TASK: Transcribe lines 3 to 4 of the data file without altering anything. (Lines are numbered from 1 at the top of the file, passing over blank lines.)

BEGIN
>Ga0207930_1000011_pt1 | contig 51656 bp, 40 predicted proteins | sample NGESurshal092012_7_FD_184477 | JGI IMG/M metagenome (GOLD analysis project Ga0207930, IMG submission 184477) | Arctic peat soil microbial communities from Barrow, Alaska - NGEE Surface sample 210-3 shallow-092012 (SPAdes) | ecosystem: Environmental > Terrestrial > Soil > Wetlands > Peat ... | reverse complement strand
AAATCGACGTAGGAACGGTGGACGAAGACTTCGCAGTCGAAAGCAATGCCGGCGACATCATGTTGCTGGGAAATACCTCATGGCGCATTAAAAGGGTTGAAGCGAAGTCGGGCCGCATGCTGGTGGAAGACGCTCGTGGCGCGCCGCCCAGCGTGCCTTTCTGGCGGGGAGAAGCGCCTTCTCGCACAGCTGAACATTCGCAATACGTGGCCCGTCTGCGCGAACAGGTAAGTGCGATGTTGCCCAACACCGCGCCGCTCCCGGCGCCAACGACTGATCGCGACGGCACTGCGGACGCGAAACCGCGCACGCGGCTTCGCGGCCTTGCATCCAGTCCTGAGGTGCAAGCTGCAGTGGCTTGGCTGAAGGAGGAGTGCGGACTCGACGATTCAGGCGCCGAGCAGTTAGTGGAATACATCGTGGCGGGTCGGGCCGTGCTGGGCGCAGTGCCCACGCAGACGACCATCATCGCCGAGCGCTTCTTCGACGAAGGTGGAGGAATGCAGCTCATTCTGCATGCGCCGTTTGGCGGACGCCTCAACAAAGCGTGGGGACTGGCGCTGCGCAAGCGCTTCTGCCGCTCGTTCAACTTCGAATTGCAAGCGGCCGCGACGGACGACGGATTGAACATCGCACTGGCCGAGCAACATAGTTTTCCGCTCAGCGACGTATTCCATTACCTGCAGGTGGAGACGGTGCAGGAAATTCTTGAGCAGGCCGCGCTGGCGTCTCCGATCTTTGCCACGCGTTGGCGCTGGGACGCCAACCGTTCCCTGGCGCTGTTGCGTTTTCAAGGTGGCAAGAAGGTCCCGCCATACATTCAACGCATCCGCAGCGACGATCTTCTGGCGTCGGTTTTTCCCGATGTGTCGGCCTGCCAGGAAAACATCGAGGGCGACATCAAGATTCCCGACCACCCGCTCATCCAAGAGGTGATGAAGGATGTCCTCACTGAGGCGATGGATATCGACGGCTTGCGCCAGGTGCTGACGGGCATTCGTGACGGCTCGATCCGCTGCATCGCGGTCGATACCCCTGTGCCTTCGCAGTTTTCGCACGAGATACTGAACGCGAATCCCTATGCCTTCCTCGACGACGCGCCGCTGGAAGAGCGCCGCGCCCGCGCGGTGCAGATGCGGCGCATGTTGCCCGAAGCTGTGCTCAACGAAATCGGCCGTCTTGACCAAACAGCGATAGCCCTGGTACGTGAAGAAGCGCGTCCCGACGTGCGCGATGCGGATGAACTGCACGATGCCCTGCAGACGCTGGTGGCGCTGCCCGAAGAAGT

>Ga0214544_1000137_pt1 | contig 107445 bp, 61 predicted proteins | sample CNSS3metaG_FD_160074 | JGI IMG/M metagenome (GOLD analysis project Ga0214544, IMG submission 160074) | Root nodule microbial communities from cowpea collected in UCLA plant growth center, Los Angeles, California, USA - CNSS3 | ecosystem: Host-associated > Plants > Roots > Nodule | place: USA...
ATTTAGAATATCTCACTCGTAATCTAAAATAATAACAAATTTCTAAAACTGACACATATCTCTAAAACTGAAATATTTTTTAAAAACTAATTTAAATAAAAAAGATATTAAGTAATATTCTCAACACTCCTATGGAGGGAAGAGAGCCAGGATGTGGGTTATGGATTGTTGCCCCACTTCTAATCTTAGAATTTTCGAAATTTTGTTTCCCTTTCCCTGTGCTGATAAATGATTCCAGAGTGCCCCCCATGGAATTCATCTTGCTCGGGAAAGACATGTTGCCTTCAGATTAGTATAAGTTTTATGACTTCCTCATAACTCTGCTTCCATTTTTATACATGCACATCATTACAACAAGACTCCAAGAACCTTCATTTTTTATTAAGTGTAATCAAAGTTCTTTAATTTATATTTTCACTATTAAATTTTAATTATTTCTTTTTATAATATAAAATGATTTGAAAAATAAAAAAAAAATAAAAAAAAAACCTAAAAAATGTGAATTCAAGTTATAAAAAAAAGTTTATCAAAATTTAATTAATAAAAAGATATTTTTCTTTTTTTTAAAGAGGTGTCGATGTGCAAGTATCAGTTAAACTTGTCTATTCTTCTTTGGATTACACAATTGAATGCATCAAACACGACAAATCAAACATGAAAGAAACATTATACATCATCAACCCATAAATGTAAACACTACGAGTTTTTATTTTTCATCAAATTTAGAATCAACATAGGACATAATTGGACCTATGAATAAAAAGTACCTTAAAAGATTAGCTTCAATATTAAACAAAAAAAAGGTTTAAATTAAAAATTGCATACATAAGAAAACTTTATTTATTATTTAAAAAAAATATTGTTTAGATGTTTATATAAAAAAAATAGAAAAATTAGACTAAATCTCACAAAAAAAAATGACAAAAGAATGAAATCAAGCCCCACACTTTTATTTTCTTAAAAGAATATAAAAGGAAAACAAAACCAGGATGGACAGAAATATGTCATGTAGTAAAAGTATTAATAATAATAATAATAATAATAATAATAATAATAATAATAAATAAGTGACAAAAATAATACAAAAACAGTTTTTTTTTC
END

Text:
>Ga0214544_1000137_pt1 | contig 107445 bp, 61 predicted proteins | sample CNSS3metaG_FD_160074 | JGI IMG/M metagenome (GOLD analysis project Ga0214544, IMG submission 160074) | Root nodule microbial communities from cowpea collected in UCLA plant growth center, Los Angeles, California, USA - CNSS3 | ecosystem: Host-associated > Plants > Roots > Nodule | place: USA...
ATTTAGAATATCTCACTCGTAATCTAAAATAATAACAAATTTCTAAAACTGACACATATCTCTAAAACTGAAATATTTTTTAAAAACTAATTTAAATAAAAAAGATATTAAGTAATATTCTCAACACTCCTATGGAGGGAAGAGAGCCAGGATGTGGGTTATGGATTGTTGCCCCACTTCTAATCTTAGAATTTTCGAAATTTTGTTTCCCTTTCCCTGTGCTGATAAATGATTCCAGAGTGCCCCCCATGGAATTCATCTTGCTCGGGAAAGACATGTTGCCTTCAGATTAGTATAAGTTTTATGACTTCCTCATAACTCTGCTTCCATTTTTATACATGCACATCATTACAACAAGACTCCAAGAACCTTCATTTTTTATTAAGTGTAATCAAAGTTCTTTAATTTATATTTTCACTATTAAATTTTAATTATTTCTTTTTATAATATAAAATGATTTGAAAAATAAAAAAAAAATAAAAAAAAAACCTAAAAAATGTGAATTCAAGTTATAAAAAAAAGTTTATCAAAATTTAATTAATAAAAAGATATTTTTCTTTTTTTTAAAGAGGTGTCGATGTGCAAGTATCAGTTAAACTTGTCTATTCTTCTTTGGATTACACAATTGAATGCATCAAACACGACAAATCAAACATGAAAGAAACATTATACATCATCAACCCATAAATGTAAACACTACGAGTTTTTATTTTTCATCAAATTTAGAATCAACATAGGACATAATTGGACCTATGAATAAAAAGTACCTTAAAAGATTAGCTTCAATATTAAACAAAAAAAAGGTTTAAATTAAAAATTGCATACATAAGAAAACTTTATTTATTATTTAAAAAAAATATTGTTTAGATGTTTATATAAAAAAAATAGAAAAATTAGACTAAATCTCACAAAAAAAAATGACAAAAGAATGAAATCAAGCCCCACACTTTTATTTTCTTAAAAGAATATAAAAGGAAAACAAAACCAGGATGGACAGAAATATGTCATGTAGTAAAAGTATTAATAATAATAATAATAATAATAATAATAATAATAATAATAAATAAGTGACAAAAATAATACAAAAACAGTTTTTTTTTC